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Becoming a World Church

“Go into the whole world and proclaim the Gospel to every creature,” Jesus told his apostles (Mk 16:15). Christianity has been doing that ever since, always with a widening sense of how to bring the Gospel to people of different cultures—all created and loved by a God who wishes to share divine life with us.

Unfortunately, Catholic and other Christian missionaries have sometimes been more influenced by their cultural assumptions than by the Gospel they have been commissioned to preach—to evangelize first and then perhaps “civilize.” They have failed to appreciate how much a new culture could teach them about the Gospel they thought they completely understood.

This month the Catholic Church is celebrating Extraordinary Missionary Month on a theme chosen by Pope Francis: “Baptized and Sent: The Church of Christ on Mission in the World.”

November marks the 100th anniversary of “Maximum Illud” (“That Momentous Task”), Pope Benedict XV’s apostolic exhortation refocusing the Catholic Church’s missionary evangelization.

Although addressed to the Catholic Church, this document has many implications for all Christian denominations facing similar challenges in helping the Gospel take root in a wide variety of cultures. “Maximum Illud” occurred after World War I and the Treaty of Versailles (June 28, 1919); both events profoundly affected the world in which the good news was to be shared.

In varying degrees, all the mainline Christian denominations are much more a “world Church” now than they were in November 1919. Ecumenical and interfaith relations are also generally more positive than they were in 1919.

 

Changing Demographics

In 1900, only 25 percent of the world’s Catholics lived outside Europe and North America. By 2000, 65.5 percent of the world’s Catholics lived in Africa, Asia, and Latin America (John Allen, The Future Church).

Elsewhere, Allen notes that 392 million of the world’s 459 million Catholics lived in Europe or North America in 1900. A hundred years later, Europe and North America had 12 million fewer Catholics, while 720 million of the world’s 1.1 billion Catholics lived in the global South.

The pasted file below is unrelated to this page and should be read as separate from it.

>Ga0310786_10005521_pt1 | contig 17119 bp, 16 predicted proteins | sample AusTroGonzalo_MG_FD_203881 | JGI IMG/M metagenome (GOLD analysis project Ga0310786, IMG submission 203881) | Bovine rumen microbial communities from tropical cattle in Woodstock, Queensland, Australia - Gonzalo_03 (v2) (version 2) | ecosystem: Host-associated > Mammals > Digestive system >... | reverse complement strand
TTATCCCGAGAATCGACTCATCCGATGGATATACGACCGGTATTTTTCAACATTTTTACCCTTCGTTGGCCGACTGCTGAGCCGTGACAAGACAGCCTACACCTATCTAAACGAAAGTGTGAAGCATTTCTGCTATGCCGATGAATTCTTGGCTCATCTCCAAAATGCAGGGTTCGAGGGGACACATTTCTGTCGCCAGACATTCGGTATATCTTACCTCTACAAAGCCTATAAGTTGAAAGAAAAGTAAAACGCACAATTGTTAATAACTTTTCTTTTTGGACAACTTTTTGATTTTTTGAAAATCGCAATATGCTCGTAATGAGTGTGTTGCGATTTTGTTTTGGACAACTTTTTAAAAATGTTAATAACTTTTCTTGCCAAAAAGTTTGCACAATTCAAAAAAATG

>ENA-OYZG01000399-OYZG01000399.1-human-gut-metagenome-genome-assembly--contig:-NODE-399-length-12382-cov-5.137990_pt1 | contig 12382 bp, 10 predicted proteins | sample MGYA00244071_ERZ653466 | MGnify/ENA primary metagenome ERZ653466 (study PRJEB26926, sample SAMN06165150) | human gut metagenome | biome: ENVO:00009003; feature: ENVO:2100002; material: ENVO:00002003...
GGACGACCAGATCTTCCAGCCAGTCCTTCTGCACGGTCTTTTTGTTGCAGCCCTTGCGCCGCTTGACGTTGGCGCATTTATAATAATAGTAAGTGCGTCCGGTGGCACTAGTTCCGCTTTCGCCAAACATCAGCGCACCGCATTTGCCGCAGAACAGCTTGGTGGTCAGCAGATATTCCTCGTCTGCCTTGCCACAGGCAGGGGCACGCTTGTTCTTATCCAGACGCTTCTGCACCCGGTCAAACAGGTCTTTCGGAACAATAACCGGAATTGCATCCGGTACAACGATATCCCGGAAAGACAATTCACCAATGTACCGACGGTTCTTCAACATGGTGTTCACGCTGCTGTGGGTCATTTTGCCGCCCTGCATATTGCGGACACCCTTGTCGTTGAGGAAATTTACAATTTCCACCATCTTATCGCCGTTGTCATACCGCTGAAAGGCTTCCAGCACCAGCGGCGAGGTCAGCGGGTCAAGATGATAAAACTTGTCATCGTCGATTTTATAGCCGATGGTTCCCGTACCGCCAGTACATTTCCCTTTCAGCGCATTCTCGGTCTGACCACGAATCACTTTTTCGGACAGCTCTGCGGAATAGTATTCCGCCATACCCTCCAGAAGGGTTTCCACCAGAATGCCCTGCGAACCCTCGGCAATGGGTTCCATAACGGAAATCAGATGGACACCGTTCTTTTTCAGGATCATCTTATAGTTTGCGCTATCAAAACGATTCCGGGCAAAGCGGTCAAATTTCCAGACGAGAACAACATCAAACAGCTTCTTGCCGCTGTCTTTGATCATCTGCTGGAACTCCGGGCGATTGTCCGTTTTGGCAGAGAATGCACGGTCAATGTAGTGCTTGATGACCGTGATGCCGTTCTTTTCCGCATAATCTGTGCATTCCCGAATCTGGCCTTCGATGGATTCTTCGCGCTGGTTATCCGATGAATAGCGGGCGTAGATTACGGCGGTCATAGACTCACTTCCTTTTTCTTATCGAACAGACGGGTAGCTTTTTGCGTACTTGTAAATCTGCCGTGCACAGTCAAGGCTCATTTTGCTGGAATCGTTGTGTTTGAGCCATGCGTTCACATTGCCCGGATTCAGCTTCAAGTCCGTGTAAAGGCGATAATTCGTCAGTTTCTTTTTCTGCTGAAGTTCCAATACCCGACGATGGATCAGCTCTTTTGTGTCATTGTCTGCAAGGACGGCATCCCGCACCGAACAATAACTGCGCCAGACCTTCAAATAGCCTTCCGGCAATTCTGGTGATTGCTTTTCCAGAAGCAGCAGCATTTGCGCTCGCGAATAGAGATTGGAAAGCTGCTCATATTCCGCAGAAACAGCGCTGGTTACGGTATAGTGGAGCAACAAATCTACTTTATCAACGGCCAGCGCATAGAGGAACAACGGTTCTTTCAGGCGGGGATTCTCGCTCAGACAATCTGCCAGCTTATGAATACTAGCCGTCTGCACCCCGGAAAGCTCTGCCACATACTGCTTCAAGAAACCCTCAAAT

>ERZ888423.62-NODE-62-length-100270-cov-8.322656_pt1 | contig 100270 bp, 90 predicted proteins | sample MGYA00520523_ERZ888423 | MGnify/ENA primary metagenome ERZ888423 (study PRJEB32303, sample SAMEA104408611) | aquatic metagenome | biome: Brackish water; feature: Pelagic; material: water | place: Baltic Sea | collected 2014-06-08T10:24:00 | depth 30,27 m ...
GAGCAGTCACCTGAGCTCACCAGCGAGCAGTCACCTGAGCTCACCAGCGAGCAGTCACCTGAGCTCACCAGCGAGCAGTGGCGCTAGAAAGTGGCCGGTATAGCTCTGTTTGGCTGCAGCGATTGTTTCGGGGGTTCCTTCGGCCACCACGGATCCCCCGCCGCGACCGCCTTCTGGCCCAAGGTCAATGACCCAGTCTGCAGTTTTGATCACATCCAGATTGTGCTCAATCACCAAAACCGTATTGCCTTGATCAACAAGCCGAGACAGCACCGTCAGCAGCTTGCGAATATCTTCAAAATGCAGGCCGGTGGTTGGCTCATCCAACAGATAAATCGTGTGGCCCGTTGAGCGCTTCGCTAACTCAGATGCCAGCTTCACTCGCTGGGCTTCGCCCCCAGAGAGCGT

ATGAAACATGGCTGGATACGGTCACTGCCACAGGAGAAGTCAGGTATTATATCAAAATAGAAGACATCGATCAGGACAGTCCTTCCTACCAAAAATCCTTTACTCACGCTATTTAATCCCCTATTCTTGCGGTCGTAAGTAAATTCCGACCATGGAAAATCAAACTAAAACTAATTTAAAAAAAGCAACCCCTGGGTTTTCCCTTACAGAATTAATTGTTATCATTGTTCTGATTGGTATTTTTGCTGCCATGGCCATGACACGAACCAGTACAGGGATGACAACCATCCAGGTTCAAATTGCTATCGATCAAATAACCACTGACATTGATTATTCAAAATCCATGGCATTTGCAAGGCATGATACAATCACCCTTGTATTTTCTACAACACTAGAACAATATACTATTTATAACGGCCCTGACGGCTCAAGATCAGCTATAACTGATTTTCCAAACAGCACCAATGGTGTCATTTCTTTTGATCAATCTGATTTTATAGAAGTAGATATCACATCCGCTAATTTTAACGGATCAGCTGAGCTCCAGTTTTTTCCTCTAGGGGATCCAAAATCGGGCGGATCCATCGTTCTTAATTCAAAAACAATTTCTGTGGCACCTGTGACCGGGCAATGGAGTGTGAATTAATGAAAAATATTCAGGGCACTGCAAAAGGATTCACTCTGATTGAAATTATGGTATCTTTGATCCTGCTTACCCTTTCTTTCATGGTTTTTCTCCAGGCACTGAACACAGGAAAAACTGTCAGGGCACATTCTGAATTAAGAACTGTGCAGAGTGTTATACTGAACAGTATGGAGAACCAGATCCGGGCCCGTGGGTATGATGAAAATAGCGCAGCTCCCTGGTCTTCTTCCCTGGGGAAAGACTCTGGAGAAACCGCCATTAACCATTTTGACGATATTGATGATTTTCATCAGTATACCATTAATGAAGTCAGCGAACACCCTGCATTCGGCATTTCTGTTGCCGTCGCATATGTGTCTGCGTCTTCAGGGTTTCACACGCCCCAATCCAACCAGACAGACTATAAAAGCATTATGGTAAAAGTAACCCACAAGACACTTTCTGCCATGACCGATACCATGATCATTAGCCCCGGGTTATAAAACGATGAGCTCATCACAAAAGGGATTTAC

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In the 20th century, Africa’s Catholic population has experienced a growth rate of 7,000 percent. More detailed national, regional, and continental statistics are available in Global Catholicism: Portrait of a World Church (Bryan T. Froehle and Mary Gautier, 2003).

Many dioceses were created after 1962. Most of the missionary bishops at Vatican II were from the global North; their successors are almost universally from the global South. The College of Cardinals has experienced changing demographics but far behind those for Catholics worldwide.

Pope Francis is the first pope from Latin America; his predecessors were from Poland and Germany, respectively. The changing face of Catholicism worldwide has become more obvious since 1964 because of extensive papal trips outside Italy and the ability of popes to record video messages in advance of key Church events around the world.

 

Three Eras of Christianity

In 1979, Karl Rahner, SJ, wrote that Christian history broadly falls into three eras:

1) Jewish-Christian era (AD 30 to AD 70), from the death of Jesus to the destruction of the Temple in Jerusalem;

2) European/North American era (AD 70 to AD 1962), when European and North American cultures were the main drivers for missionary evangelization, closely cooperating with colonial powers; and

3) World Church era (1962 to present), for the Catholic Church, at least, a recognition that the Gospel is not spread by reproducing whichever culture brought it to new peoples.

At the end of each era, the Church needed to rethink its cultural assumptions in order to be faithful to its universal mission.

The Church at Vatican II tried to embrace each of the many cultures of its members. Each public session began with a Mass celebrated in one of the Church’s main liturgical traditions, using different vestments, music, and gestures. Some celebrations included dances. Many observers mistakenly considered all this “interesting” but not to be confused with the “real thing” (the Roman rite, soon to be radically revised).